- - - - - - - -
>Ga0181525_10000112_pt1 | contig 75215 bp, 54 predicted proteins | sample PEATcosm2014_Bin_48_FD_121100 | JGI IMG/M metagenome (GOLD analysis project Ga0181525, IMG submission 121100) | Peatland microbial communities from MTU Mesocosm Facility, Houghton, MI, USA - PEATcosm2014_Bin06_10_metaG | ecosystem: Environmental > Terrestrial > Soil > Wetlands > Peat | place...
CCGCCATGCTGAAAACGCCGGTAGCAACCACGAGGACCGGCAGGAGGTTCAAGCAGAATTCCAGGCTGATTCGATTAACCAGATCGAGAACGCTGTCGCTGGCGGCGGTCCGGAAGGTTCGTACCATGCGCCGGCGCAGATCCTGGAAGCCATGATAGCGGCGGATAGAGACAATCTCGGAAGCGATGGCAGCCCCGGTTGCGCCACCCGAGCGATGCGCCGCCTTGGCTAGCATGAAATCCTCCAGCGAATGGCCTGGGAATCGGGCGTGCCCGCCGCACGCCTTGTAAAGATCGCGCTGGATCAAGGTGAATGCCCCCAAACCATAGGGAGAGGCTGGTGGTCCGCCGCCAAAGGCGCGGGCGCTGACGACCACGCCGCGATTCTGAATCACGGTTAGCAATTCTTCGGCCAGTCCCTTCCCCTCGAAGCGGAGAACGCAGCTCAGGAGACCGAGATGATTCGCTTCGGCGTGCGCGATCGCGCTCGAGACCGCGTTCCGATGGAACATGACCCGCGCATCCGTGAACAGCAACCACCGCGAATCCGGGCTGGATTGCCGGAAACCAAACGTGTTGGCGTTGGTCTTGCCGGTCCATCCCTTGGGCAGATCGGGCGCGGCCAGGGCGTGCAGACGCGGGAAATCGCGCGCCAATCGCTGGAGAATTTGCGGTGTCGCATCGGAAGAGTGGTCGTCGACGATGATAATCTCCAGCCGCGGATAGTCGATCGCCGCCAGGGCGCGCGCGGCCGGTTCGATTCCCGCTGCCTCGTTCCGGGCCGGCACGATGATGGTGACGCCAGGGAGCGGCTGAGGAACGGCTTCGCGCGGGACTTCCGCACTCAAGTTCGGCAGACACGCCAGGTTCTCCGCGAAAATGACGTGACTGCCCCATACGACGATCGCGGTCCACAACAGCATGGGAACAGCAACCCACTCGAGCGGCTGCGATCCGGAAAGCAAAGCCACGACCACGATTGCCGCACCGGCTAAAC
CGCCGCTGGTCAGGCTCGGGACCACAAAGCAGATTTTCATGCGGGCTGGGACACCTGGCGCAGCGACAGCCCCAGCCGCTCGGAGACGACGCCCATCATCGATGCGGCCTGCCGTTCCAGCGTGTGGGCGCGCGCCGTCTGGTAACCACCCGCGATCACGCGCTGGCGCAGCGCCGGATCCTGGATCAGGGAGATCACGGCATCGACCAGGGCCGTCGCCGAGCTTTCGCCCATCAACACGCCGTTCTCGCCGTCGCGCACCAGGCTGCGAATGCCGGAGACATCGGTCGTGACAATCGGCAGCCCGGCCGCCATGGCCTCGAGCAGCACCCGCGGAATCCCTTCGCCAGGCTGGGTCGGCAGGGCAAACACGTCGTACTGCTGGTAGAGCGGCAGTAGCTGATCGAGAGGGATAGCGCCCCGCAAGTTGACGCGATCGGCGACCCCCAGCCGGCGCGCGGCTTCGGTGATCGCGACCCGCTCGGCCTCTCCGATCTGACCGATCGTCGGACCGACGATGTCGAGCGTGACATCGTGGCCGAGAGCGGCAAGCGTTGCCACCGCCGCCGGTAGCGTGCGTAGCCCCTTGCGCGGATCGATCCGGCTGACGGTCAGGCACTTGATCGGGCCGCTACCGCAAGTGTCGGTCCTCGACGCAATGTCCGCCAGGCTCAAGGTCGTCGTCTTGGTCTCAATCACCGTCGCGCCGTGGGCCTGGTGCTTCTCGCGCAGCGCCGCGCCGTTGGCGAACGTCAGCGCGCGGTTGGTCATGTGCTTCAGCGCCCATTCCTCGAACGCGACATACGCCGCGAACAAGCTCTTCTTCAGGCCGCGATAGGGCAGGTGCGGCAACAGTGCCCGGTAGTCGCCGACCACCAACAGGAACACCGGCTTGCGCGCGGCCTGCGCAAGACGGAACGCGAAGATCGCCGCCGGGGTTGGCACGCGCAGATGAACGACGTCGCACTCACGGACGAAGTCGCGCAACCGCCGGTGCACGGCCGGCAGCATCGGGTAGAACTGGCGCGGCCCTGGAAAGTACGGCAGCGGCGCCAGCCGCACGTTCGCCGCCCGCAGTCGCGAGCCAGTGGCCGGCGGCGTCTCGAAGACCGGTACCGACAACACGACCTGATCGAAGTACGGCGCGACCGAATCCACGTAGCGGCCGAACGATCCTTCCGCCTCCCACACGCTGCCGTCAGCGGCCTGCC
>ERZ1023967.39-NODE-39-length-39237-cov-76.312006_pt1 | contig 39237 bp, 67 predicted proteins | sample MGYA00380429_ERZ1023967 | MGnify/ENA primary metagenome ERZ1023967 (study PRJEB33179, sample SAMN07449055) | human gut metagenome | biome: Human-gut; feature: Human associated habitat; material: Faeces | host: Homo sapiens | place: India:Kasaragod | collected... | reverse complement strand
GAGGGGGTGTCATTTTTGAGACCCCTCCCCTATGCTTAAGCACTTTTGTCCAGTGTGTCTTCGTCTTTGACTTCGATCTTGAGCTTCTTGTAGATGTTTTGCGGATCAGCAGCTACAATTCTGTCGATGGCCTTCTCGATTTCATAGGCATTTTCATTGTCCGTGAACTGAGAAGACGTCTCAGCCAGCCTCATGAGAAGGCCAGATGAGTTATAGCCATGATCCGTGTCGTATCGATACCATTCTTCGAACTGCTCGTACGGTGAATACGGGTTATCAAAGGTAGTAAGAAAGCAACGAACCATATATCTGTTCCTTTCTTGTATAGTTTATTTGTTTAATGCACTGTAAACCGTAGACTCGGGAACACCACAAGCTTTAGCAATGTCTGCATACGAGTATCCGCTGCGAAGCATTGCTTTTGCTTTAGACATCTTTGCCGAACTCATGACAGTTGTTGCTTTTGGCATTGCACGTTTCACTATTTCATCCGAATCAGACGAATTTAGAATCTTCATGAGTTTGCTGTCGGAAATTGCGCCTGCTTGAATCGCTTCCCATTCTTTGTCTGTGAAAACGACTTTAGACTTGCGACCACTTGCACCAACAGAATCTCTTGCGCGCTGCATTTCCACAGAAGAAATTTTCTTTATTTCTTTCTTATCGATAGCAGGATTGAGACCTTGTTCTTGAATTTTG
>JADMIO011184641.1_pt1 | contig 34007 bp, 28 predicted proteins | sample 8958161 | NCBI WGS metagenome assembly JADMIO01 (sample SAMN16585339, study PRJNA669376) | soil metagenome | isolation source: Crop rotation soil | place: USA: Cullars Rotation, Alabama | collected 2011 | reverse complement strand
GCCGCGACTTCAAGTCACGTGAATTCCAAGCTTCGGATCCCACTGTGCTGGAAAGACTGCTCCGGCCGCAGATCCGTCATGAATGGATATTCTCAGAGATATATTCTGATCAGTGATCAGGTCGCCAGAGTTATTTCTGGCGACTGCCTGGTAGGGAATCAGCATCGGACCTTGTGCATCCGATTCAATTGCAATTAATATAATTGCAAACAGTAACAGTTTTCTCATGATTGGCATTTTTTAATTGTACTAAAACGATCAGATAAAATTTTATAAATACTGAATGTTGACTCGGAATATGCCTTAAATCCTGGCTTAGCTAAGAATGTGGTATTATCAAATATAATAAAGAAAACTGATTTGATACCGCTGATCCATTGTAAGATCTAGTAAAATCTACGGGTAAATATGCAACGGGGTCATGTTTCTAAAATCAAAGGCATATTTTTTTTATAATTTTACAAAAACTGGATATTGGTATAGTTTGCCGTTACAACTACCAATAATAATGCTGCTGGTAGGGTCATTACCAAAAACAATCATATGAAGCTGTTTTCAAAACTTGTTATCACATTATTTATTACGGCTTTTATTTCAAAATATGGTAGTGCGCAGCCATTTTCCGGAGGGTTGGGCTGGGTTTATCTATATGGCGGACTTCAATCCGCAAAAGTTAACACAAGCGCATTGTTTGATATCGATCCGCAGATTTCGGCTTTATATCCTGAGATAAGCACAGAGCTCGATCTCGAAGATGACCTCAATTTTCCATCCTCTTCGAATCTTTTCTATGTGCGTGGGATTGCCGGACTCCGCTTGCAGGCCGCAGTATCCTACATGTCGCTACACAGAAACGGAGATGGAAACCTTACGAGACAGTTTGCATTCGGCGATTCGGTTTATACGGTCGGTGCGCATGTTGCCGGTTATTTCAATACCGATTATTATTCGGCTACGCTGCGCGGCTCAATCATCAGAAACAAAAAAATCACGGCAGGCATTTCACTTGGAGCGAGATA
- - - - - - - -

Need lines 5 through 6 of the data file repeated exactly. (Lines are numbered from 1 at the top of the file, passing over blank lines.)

GAGGGGGTGTCATTTTTGAGACCCCTCCCCTATGCTTAAGCACTTTTGTCCAGTGTGTCTTCGTCTTTGACTTCGATCTTGAGCTTCTTGTAGATGTTTTGCGGATCAGCAGCTACAATTCTGTCGATGGCCTTCTCGATTTCATAGGCATTTTCATTGTCCGTGAACTGAGAAGACGTCTCAGCCAGCCTCATGAGAAGGCCAGATGAGTTATAGCCATGATCCGTGTCGTATCGATACCATTCTTCGAACTGCTCGTACGGTGAATACGGGTTATCAAAGGTAGTAAGAAAGCAACGAACCATATATCTGTTCCTTTCTTGTATAGTTTATTTGTTTAATGCACTGTAAACCGTAGACTCGGGAACACCACAAGCTTTAGCAATGTCTGCATACGAGTATCCGCTGCGAAGCATTGCTTTTGCTTTAGACATCTTTGCCGAACTCATGACAGTTGTTGCTTTTGGCATTGCACGTTTCACTATTTCATCCGAATCAGACGAATTTAGAATCTTCATGAGTTTGCTGTCGGAAATTGCGCCTGCTTGAATCGCTTCCCATTCTTTGTCTGTGAAAACGACTTTAGACTTGCGACCACTTGCACCAACAGAATCTCTTGCGCGCTGCATTTCCACAGAAGAAATTTTCTTTATTTCTTTCTTATCGATAGCAGGATTGAGACCTTGTTCTTGAATTTTG
>JADMIO011184641.1_pt1 | contig 34007 bp, 28 predicted proteins | sample 8958161 | NCBI WGS metagenome assembly JADMIO01 (sample SAMN16585339, study PRJNA669376) | soil metagenome | isolation source: Crop rotation soil | place: USA: Cullars Rotation, Alabama | collected 2011 | reverse complement strand